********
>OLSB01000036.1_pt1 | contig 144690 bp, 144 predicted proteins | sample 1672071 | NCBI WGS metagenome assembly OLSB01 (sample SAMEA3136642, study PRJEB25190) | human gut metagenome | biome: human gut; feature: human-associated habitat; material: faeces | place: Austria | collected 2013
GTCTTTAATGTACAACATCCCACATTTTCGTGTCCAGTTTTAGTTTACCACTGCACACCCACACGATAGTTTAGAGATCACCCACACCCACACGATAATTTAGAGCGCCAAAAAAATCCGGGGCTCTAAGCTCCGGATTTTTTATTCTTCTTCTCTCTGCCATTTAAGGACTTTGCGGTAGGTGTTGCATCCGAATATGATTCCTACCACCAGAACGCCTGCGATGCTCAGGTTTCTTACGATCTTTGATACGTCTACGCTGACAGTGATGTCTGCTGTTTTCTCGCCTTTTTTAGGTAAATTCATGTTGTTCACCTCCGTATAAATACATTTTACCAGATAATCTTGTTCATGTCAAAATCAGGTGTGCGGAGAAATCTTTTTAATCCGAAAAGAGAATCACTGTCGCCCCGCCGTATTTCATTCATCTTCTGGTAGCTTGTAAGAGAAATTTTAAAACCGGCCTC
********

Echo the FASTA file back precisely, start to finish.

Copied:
>OLSB01000036.1_pt1 | contig 144690 bp, 144 predicted proteins | sample 1672071 | NCBI WGS metagenome assembly OLSB01 (sample SAMEA3136642, study PRJEB25190) | human gut metagenome | biome: human gut; feature: human-associated habitat; material: faeces | place: Austria | collected 2013
GTCTTTAATGTACAACATCCCACATTTTCGTGTCCAGTTTTAGTTTACCACTGCACACCCACACGATAGTTTAGAGATCACCCACACCCACACGATAATTTAGAGCGCCAAAAAAATCCGGGGCTCTAAGCTCCGGATTTTTTATTCTTCTTCTCTCTGCCATTTAAGGACTTTGCGGTAGGTGTTGCATCCGAATATGATTCCTACCACCAGAACGCCTGCGATGCTCAGGTTTCTTACGATCTTTGATACGTCTACGCTGACAGTGATGTCTGCTGTTTTCTCGCCTTTTTTAGGTAAATTCATGTTGTTCACCTCCGTATAAATACATTTTACCAGATAATCTTGTTCATGTCAAAATCAGGTGTGCGGAGAAATCTTTTTAATCCGAAAAGAGAATCACTGTCGCCCCGCCGTATTTCATTCATCTTCTGGTAGCTTGTAAGAGAAATTTTAAAACCGGCCTC